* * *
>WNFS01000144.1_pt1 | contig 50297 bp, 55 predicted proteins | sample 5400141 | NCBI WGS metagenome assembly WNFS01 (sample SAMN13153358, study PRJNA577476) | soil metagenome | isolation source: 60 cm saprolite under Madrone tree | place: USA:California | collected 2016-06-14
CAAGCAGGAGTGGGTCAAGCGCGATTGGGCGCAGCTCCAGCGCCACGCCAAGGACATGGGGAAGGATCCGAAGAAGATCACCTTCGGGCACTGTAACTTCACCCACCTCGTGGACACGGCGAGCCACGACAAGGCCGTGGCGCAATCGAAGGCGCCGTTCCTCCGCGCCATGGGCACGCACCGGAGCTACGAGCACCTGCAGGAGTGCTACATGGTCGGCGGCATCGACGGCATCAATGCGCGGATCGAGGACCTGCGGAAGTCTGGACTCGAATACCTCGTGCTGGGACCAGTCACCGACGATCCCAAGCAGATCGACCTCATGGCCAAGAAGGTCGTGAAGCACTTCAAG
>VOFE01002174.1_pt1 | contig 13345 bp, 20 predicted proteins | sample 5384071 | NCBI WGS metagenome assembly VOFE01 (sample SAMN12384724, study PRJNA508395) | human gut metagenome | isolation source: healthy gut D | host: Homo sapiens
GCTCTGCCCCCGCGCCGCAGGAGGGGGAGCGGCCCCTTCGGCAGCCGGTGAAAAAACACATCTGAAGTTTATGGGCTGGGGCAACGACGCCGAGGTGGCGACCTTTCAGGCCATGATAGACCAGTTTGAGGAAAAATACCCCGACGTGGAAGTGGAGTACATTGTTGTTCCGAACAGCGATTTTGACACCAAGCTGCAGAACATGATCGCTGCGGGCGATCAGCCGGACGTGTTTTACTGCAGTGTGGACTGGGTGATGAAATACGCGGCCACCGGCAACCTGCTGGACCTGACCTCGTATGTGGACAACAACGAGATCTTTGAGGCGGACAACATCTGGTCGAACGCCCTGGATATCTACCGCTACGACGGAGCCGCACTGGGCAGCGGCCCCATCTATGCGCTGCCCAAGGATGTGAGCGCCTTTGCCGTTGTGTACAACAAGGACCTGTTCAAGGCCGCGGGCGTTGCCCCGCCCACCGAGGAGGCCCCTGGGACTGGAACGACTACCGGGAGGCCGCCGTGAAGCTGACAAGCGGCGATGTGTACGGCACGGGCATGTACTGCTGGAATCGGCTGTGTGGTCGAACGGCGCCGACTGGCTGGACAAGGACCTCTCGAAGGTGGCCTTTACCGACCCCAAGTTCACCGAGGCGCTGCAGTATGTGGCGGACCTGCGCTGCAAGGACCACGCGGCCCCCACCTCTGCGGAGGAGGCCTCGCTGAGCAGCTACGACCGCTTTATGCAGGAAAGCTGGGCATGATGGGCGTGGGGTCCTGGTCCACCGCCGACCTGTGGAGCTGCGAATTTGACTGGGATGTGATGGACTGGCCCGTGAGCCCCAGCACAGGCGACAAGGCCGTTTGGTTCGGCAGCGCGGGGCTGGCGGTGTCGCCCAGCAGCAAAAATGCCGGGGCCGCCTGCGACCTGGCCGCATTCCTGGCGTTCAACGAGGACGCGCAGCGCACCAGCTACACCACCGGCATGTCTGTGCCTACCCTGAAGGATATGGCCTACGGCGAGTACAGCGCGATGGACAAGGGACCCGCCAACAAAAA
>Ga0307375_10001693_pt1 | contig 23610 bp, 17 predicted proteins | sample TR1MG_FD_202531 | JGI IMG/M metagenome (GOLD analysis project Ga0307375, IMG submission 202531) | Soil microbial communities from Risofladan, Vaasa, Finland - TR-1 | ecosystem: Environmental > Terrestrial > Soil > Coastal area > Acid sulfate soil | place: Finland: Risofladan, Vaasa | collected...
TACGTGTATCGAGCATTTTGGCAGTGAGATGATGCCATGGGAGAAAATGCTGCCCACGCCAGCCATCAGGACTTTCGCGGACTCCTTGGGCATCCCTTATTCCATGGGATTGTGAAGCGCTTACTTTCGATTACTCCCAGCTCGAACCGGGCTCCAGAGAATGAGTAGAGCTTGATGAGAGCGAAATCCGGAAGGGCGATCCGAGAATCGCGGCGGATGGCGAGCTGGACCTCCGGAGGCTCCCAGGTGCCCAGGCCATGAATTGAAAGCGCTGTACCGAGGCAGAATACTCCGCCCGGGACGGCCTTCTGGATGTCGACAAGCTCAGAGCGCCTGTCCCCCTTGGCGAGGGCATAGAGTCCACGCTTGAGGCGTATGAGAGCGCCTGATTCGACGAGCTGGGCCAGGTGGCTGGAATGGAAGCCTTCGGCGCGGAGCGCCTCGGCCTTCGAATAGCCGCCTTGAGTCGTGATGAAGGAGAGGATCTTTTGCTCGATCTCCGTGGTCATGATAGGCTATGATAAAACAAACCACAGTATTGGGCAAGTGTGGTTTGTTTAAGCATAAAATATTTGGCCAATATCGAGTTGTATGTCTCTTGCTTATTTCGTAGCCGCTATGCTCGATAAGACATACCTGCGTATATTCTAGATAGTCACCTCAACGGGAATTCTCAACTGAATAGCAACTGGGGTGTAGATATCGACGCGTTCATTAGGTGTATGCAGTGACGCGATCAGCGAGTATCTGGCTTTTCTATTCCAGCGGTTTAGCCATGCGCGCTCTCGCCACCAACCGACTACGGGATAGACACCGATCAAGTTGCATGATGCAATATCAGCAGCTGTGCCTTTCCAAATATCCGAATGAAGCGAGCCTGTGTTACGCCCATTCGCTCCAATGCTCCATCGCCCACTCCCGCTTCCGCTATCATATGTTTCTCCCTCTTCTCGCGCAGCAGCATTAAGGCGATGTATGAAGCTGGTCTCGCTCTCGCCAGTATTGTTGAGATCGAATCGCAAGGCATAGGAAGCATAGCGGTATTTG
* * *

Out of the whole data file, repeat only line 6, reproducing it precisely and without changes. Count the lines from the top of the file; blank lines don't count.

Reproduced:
TACGTGTATCGAGCATTTTGGCAGTGAGATGATGCCATGGGAGAAAATGCTGCCCACGCCAGCCATCAGGACTTTCGCGGACTCCTTGGGCATCCCTTATTCCATGGGATTGTGAAGCGCTTACTTTCGATTACTCCCAGCTCGAACCGGGCTCCAGAGAATGAGTAGAGCTTGATGAGAGCGAAATCCGGAAGGGCGATCCGAGAATCGCGGCGGATGGCGAGCTGGACCTCCGGAGGCTCCCAGGTGCCCAGGCCATGAATTGAAAGCGCTGTACCGAGGCAGAATACTCCGCCCGGGACGGCCTTCTGGATGTCGACAAGCTCAGAGCGCCTGTCCCCCTTGGCGAGGGCATAGAGTCCACGCTTGAGGCGTATGAGAGCGCCTGATTCGACGAGCTGGGCCAGGTGGCTGGAATGGAAGCCTTCGGCGCGGAGCGCCTCGGCCTTCGAATAGCCGCCTTGAGTCGTGATGAAGGAGAGGATCTTTTGCTCGATCTCCGTGGTCATGATAGGCTATGATAAAACAAACCACAGTATTGGGCAAGTGTGGTTTGTTTAAGCATAAAATATTTGGCCAATATCGAGTTGTATGTCTCTTGCTTATTTCGTAGCCGCTATGCTCGATAAGACATACCTGCGTATATTCTAGATAGTCACCTCAACGGGAATTCTCAACTGAATAGCAACTGGGGTGTAGATATCGACGCGTTCATTAGGTGTATGCAGTGACGCGATCAGCGAGTATCTGGCTTTTCTATTCCAGCGGTTTAGCCATGCGCGCTCTCGCCACCAACCGACTACGGGATAGACACCGATCAAGTTGCATGATGCAATATCAGCAGCTGTGCCTTTCCAAATATCCGAATGAAGCGAGCCTGTGTTACGCCCATTCGCTCCAATGCTCCATCGCCCACTCCCGCTTCCGCTATCATATGTTTCTCCCTCTTCTCGCGCAGCAGCATTAAGGCGATGTATGAAGCTGGTCTCGCTCTCGCCAGTATTGTTGAGATCGAATCGCAAGGCATAGGAAGCATAGCGGTATTTG